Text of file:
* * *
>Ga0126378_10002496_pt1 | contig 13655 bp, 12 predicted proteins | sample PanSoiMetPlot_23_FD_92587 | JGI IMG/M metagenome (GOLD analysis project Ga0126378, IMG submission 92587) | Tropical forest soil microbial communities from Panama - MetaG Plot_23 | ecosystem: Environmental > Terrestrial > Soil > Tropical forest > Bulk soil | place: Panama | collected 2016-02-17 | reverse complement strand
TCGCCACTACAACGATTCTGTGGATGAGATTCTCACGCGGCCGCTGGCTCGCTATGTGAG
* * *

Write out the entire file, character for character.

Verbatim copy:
>Ga0126378_10002496_pt1 | contig 13655 bp, 12 predicted proteins | sample PanSoiMetPlot_23_FD_92587 | JGI IMG/M metagenome (GOLD analysis project Ga0126378, IMG submission 92587) | Tropical forest soil microbial communities from Panama - MetaG Plot_23 | ecosystem: Environmental > Terrestrial > Soil > Tropical forest > Bulk soil | place: Panama | collected 2016-02-17 | reverse complement strand
TCGCCACTACAACGATTCTGTGGATGAGATTCTCACGCGGCCGCTGGCTCGCTATGTGAG